At the Missouri State Fair Rodeo recently, a rodeo clown donned a mask of the President of the United States, and the announcer ( a local school superintendent, by the way), incited the crowd with comments such as, " We're gonna stomp Obama now!"...and the crowd LOVED it...went WILD...and he continued to urge the clown to stand still as the bull charged so the "president" would get mangled.
Maybe it's just rodeo folks...last year at a rodeo in California, the announcer told a joke that went something like this:
"Playboy offered Ann Romney $250,000 to pose for the magazine, and the President was upset because National Geographic only offered Michelle $50."
I simply find this all too hard to believe.
Read the following excerpt that describes the Missouri affair. incredible.,0,813913.story

Wednesday, August 07, 2013

Where People Wave With Just One Finger

Conde Nast has long been equivalent with Fodor's in terms of giving expert travel advice; the where to go, what to do, and what to see there service is invaluable to travelers venturing off into uncharted civilizations or semblances thereof. So, when Conde Nast's readers speak about their travel adventures and misadventures, it behooves the rest of us to pay attention lest we be trapped in some god-forsaken hellhole with no internet and no acceptable currency.
As a public service, 46,000 readers of Conde Nast's Traveler magazine responded to a survey conducted by that organization to determine the most and least friendly cities in the world...necessary information for any would-be adventurer. Sadly, cities in the United States appeared far more often (twice as much, in fact) on the least friendly cities than they did on the friendliest cities list. Perhaps equally surprising, New York City wasn't on either list's top 20 though more than a couple of nearby burgs made the least friendly list.
Criteria for creating a friendly or unfriendly environment included location, political perception, size, and language barriers. On the our winners and not-so-winners:
Newark, New Jersey, but a train ride from The City That Never Sleeps was judged to be the UNfriendliest city on the world...not just in the U.S.; in the whole widely-traveled world! American cities garnered five places in the top ten and eight in the top 20 least friendly cities. Our entrants were
#3: Oakland
#7: New Haven, Connecticut (home to Yale University)
#8: Detroit (described by one reader as "the armpit of the world").
#9: Atlantic City, New Jersey.

Also in the top 10 were some foreign cities like Islamabad, Pakistan at #2, Kuwait City at #5, and Tangier at #10.

On the other hand, we fared poorly in the "Friendliest" category, garnering only one spot in the top ten and four in the top twenty.
Our highest-ranking city was Charleston, South Carolina, a city that was ranked the fifth-friendliest city on earth. Galena, Illinois, Savannah, Georgia, and Asheville, North Carolina ranked 14th, 16th, and 20th on the positive side.
Want great friendliness? Top spot went to Florianopolis, an island city in Brazil, followed in order by Hobart in Tasmania, and Thimpu in Bhutan.

But Newark is worse than Islamabad? Wow! That's saying something.
There's no place like home...clicking my heels together three times...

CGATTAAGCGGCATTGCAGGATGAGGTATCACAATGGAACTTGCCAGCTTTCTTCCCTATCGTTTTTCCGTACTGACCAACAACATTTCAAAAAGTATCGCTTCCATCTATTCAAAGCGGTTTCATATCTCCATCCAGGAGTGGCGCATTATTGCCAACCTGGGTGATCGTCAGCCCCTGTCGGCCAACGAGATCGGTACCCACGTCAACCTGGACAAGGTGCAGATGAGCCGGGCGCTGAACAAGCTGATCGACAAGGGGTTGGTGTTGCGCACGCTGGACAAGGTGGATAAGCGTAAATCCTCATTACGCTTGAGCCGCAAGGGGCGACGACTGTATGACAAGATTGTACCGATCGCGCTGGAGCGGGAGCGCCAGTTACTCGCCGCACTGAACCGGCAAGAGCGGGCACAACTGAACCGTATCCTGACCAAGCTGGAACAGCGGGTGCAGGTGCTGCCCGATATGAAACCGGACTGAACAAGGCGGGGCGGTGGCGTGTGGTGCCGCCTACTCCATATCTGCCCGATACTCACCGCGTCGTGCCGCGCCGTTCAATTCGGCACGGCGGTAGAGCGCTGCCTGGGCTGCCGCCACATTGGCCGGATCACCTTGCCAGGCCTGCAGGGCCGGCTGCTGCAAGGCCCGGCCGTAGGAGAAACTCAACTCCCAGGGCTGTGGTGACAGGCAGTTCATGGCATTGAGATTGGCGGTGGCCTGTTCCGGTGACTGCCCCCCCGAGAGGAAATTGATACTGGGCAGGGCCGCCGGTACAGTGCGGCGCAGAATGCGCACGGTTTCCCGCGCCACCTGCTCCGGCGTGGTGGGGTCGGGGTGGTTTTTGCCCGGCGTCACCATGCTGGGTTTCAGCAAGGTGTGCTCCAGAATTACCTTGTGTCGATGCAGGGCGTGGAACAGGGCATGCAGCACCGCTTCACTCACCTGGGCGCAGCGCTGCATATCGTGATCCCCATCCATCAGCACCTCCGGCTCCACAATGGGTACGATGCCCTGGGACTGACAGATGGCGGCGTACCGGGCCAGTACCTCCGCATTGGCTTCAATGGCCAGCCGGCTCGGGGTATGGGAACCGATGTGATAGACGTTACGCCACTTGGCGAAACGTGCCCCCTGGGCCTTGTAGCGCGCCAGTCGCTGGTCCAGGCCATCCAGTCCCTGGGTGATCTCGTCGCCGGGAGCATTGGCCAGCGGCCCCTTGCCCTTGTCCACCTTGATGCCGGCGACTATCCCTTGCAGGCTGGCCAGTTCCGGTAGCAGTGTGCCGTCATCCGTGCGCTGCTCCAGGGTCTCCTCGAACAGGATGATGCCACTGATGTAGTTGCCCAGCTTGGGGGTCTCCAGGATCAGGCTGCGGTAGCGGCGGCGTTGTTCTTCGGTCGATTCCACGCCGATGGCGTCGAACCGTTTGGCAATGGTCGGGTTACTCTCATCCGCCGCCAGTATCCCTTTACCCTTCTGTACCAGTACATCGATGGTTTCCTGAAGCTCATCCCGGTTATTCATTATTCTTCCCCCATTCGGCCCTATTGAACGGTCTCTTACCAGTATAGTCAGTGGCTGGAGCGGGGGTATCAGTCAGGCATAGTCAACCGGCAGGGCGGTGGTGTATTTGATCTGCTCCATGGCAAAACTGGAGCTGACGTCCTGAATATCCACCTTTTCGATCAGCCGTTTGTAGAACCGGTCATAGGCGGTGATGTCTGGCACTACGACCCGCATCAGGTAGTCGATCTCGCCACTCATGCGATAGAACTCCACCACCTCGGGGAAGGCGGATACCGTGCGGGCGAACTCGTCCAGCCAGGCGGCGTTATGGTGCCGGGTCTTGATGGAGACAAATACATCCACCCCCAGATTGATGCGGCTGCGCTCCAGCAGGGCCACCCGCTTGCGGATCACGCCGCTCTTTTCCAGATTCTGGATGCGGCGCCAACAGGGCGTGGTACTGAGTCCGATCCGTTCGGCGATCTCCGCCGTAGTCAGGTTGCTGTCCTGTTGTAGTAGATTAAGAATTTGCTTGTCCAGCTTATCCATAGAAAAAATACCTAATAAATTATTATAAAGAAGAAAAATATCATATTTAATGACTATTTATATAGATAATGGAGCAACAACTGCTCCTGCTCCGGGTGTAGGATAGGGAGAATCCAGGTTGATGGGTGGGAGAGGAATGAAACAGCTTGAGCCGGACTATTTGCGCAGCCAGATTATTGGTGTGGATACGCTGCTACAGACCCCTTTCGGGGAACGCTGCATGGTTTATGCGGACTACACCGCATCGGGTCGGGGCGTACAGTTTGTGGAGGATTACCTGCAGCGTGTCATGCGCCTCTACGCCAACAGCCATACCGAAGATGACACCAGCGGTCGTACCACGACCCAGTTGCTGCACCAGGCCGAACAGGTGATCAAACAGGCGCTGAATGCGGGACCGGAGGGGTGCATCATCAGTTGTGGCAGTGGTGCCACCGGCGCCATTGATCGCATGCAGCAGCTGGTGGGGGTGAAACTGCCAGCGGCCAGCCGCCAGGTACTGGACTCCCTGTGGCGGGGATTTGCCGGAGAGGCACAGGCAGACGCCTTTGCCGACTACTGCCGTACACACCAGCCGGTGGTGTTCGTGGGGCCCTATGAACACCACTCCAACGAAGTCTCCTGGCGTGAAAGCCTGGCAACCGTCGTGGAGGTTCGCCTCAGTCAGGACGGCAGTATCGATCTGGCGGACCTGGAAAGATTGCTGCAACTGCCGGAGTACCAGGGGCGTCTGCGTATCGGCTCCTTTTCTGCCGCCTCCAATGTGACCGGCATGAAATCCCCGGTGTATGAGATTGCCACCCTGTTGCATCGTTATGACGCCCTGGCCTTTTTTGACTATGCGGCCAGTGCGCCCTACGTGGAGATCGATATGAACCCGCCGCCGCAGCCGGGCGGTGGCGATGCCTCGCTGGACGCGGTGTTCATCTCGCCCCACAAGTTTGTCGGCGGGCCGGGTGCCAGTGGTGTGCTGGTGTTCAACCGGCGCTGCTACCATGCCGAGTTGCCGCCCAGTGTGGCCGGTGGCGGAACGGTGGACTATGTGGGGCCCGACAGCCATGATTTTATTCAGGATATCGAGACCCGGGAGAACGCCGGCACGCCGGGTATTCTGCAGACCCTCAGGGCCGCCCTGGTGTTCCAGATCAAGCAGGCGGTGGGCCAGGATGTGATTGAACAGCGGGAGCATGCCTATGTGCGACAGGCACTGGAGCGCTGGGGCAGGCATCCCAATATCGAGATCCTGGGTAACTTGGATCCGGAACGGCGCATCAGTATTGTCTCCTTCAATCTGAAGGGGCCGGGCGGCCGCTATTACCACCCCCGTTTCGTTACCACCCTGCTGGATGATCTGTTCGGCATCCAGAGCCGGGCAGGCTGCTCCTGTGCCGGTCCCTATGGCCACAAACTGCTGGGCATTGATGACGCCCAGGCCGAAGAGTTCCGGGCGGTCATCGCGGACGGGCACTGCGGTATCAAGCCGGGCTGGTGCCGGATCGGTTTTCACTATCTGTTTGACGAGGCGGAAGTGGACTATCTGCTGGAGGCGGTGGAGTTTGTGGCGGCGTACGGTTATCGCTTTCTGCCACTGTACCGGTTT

Monday, August 05, 2013

I'm always amazed to find out that other countries have far worse issues and attitudes about some things than we do in this country. Immigration is an explosive situation in every country, and while we have zealots here, a do-noting Congress keeps the issue simmering just below the conflagration stage as the members worry about getting re-elected and pleasing their PACs before anything else. Even gay rights is an issue that has almost become an acceptable mainstream topic in most states, and civil unions, marriages and adoptions are almost routing. Not so in places like Uganda and Russia.
Today's issue is Russia and the political attitude towards homosexuality. Recent laws have been passed eliminating any kind of educational instruction about homosexuality (so kids can learn it on the streets like their parents did!). Marriage is out, and adoption by same-sex couples is a distinct impossibility. The city of Solchi, site of next winter's Olympic Games has declared that gay athletes and spectators will be subject to arrest! So what is an outraged group of gay people and the supporters of individual rights to do? Boycott the Olympics? No, boycott Russian vodka, that's what!
Stolichnaya vodka, a brand so famous that even I recognize it, is disappearing from the shelves at bars around the world and in this country as well. The shelves are emptying quickly as word of the legal outrages spread, and that potent combination of wheat, rye and raw alcohol might be very hard to find.
Like every situation, though, this one has a small glitch: Stoli isn't distilled in Russia. It is made in Latvia...admittedly part of the old Soviet Union, but no longer under the Red Thumb, though the Russian government has been trying to renationalize the brand for years to no avail.
So...the Russian government isn't being hurt by a boycott though its public image has taken a real beating, and it will be interesting to see what unfolds in February as athletes from around the world gather and drink...what? Coke?

Sunday, August 04, 2013

Crazy Is As Crazy Does

I am far from a paragon of sanity; I will be the first to admit that I have a craziness gene floating around somewhere, but as I stand back and assess the state of things today, I am fully convinced that I look more normal every day. The fact is that there are enough crazies out there masquerading as "normals" that it's scary. some examples: